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Commentary

Reporter Sends Subway Sandwiches to DNA Lab, Gets Shocking Response After Analysis of 'Meat'

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There is a certain level of greatness ascribed to canned tuna — it is high in protein, inexpensive, widely accessible and one of the nation’s most popular pantry perishables.

Tuna can be found canned in grocery stores, bought fresh at local fish markets or prepared at any Subway sandwich restaurant. Could tuna’s hot streak ever end?

Perhaps.

A class-action lawsuit against Subway is contending that the chain’s tuna sandwiches are “completely bereft of tuna as an ingredient,” according to The New York Times. (The suit was reported on during the winter by The Washington Post.)

Subway’s tuna is “anything but tuna,” posits Karen Dhanowa and Nilima Amin, the plaintiffs in the California-based lawsuit, according to The Times.

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Subway unequivocally denies the claim, for it would be imprudent to remain ignorant on the matter.

“There simply is no truth to the allegations in the complaint that was filed in California,” a Subway spokesperson wrote in an email to The Times.

“Subway delivers 100 percent cooked tuna to its restaurants, which is mixed with mayonnaise and used in freshly made sandwiches, wraps and salads that are served to and enjoyed by our guests.”

It is the classic case of one person’s word against another.

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But the plaintiffs have refused to indicate the specifics of their qualms with Subway’s fish. At the moment, they simply contend  the chain is deceiving its customers by selling “falsely advertised” tuna sandwiches.

According to The Times, a Subway spokesperson continued to recapitulate that, “The taste and quality of our tuna make it one of Subway’s most popular products, and these baseless accusations threaten to damage our franchises.

“Subway’s tuna sandwich ranks among our guests’ favorite sandwiches.”

But as the litigation drags on, a Times reporter investigated the case further. The reporter recently bought 60 inches of Subway tuna sandwiches from three locations in the Los Angeles area, then removed and froze the tuna meat and shipped it to a commercial food testing lab across the country to discover whether Subway’s tuna meat was, in fact, tuna.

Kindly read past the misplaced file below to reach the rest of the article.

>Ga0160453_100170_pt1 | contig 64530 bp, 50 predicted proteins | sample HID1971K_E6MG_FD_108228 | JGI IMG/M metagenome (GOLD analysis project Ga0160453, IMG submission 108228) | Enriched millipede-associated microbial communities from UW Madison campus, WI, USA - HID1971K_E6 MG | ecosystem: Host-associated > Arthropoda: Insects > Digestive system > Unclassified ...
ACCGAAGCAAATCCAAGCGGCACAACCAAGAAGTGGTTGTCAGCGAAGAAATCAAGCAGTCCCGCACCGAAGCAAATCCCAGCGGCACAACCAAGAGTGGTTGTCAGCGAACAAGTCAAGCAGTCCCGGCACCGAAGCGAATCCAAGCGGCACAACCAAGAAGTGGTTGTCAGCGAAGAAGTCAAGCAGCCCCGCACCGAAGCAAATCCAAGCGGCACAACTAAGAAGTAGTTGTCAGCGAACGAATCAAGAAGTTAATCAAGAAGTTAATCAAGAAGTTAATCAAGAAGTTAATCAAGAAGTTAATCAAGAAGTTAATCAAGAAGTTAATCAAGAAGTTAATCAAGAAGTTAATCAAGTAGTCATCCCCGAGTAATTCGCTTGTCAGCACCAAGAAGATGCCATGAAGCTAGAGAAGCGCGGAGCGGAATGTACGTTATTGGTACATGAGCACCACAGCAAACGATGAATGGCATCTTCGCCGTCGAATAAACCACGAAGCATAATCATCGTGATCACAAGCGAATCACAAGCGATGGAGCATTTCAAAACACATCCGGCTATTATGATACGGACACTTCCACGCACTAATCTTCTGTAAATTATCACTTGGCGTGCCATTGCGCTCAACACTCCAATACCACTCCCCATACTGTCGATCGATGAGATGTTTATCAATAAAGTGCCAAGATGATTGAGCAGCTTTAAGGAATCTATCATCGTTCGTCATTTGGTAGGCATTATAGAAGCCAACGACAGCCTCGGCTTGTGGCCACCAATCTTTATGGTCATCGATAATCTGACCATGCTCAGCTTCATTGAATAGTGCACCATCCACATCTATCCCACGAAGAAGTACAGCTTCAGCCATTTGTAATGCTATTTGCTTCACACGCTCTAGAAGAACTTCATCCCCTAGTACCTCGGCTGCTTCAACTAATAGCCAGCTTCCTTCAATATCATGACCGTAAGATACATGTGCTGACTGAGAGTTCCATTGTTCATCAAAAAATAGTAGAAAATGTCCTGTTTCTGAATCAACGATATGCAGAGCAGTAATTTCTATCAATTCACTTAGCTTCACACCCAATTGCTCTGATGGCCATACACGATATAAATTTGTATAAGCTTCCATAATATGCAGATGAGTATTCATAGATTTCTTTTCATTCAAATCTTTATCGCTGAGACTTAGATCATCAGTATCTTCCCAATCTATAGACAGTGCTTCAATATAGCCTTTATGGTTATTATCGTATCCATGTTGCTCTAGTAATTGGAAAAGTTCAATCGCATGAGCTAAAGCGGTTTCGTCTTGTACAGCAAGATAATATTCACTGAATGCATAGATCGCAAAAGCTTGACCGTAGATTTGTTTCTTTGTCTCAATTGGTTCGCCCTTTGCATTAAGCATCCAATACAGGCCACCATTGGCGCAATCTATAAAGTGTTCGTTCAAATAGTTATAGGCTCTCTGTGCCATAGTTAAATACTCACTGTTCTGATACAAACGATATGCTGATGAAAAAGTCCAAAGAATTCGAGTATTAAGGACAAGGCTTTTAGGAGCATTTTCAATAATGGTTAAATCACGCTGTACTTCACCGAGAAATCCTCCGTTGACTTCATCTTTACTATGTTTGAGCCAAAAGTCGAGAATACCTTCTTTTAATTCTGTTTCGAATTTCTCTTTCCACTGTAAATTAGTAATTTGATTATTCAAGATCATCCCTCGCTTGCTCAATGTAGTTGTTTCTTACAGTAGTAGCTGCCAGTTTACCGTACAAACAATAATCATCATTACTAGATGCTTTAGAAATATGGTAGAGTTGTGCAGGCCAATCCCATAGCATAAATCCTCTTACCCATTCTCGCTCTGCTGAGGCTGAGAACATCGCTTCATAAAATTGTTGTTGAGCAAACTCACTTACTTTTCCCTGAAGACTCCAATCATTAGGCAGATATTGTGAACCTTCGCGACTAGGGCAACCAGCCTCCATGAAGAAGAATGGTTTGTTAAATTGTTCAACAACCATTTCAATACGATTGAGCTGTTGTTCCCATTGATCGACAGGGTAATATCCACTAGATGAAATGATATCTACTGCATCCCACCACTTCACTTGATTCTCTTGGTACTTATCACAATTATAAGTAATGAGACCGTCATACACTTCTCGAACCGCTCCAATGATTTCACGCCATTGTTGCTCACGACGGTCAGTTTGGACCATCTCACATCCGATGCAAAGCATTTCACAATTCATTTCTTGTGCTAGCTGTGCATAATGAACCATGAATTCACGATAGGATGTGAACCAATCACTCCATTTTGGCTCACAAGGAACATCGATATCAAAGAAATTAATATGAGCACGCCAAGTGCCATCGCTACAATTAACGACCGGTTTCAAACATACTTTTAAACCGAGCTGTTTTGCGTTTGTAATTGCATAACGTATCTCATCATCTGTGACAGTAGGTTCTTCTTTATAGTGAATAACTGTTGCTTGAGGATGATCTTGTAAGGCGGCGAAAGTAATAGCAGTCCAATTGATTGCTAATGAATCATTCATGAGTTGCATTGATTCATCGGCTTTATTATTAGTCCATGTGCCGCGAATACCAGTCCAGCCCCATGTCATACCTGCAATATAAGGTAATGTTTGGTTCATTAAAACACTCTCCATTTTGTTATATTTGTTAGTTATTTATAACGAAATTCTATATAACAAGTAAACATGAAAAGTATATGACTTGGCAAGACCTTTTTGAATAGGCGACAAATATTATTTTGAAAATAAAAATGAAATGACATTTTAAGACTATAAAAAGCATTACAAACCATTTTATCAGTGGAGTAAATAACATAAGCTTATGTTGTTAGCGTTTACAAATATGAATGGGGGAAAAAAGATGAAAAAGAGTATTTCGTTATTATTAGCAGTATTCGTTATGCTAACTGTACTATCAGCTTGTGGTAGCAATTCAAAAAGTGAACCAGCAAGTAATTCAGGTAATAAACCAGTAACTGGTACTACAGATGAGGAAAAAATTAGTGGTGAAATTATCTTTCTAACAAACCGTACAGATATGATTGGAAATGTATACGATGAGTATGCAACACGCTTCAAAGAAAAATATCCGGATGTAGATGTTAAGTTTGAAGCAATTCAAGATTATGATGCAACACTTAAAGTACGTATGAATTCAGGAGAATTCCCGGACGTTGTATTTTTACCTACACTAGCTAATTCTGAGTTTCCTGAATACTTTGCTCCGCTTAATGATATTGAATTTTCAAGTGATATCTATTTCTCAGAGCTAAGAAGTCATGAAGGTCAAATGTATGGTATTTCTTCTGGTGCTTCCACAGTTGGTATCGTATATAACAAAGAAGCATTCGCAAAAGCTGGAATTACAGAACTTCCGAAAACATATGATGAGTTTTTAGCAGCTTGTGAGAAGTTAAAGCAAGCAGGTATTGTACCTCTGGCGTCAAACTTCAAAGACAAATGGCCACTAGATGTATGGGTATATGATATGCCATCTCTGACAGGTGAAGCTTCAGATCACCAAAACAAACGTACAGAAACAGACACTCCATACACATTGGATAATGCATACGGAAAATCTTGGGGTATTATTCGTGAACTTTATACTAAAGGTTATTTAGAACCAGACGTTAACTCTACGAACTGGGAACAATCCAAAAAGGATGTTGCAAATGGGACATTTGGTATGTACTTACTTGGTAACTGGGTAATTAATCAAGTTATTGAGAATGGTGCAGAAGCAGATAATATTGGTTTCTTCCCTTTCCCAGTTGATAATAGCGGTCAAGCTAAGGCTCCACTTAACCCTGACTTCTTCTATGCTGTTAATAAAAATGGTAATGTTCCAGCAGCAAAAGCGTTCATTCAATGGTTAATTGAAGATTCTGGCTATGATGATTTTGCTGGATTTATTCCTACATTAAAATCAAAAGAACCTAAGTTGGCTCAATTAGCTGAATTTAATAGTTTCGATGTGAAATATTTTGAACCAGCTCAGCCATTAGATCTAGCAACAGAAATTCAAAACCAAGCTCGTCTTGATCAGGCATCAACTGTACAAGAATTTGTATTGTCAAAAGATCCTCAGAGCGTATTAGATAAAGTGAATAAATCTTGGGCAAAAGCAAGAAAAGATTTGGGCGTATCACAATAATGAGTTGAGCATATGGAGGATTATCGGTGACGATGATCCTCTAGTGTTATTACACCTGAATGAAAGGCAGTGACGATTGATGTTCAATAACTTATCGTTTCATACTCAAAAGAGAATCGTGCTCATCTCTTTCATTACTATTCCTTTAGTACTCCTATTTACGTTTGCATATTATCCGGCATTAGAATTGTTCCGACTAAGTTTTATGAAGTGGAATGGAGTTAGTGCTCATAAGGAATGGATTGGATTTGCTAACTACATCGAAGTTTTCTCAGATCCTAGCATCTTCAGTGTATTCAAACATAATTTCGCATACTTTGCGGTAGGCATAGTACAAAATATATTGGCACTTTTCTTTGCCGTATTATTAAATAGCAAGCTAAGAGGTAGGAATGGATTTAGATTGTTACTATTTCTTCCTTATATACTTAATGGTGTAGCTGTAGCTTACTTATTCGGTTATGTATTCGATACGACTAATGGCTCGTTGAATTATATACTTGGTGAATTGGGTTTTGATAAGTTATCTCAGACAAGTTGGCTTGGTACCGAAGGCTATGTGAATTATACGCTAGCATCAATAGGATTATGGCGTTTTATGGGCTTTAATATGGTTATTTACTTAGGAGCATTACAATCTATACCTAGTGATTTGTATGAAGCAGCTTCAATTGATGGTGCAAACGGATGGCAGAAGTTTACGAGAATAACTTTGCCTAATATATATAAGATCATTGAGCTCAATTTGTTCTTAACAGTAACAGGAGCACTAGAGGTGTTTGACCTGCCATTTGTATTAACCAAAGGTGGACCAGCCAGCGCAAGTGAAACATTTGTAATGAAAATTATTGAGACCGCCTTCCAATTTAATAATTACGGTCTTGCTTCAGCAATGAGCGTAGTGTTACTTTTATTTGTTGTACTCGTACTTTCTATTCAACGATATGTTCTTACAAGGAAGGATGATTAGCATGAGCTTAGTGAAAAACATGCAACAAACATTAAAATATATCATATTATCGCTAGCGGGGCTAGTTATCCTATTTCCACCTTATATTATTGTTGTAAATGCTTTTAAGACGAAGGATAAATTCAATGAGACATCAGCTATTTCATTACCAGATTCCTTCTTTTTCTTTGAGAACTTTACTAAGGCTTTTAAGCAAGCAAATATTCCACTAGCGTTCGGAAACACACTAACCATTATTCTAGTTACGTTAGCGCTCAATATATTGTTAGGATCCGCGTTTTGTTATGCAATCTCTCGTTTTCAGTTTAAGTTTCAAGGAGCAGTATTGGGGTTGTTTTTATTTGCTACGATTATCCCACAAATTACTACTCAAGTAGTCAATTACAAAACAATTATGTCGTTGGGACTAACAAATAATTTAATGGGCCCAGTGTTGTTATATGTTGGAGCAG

Once the product arrived at the lab, a PCR test — a process by which billions of copies of a specific DNA sample are produced — would identify whether Subway’s tuna included one of the two species of tuna Subway says it uses in its sandwiches.

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The lab took more than a month to respond.

“No amplifiable tuna DNA was present in the sample and so we obtained no amplification products from the DNA,” the testing lab said in an email to The New York Times. “Therefore, we cannot identify the species.”

However, the lab spokesman did not stop there.

“There’s two conclusions,” the email read. “One, it’s so heavily processed that whatever we could pull out, we couldn’t make an identification. Or we got some and there’s just nothing there that’s tuna.”

Subway declined to comment on the results from the lab, according to The Times.

Before final judgment can be made, however, there are a few important things to note.

For one, after tuna meat is processed and cooked, the fish’s DNA is essentially destroyed, making it almost impossible to determine results from a lab test.

It also wold be uneconomical for Subway to intentionally deceive customers. Tuna already is an affordable protein, so why mislabel its contents?

Dave Rudie, president of Catalina Offshore Products in San Diego, told The Times it might be unnecessary to blame Subway.

“I don’t think a sandwich place would intentionally mislabel,” he said. “They’re buying a can of tuna that says ‘tuna.’ If there’s any fraud in this case, it happened at the cannery.”

An earlier investigation conducted by Inside Edition found that three Subway locations in Queens, New York, used tuna in their sandwiches, according to lab testing.

Thus, it’s possible the sandwich shop could win the California class-action lawsuit.

In addition, the plaintiffs have softened their original stance, according to The Times. In a new filing from last month, the plaintiffs’ complaints focused not on whether Subway’s tuna was tuna, but whether it was “100% sustainably caught skipjack and yellowfin tuna.”

The next time you venture to Subway for a fresh sandwich, however, you might want to think twice about ordering tuna.

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Brett Kershaw is an associate staff writer for The Western Journal. A graduate of Virginia Tech with bachelor of arts degrees in political science and history, he is a published author who often studies political philosophy and political history.
Brett Kershaw is an associate staff writer for The Western Journal. A graduate of Virginia Tech with bachelor of arts degrees in political science and history, he is a published author who often studies political philosophy and political history.




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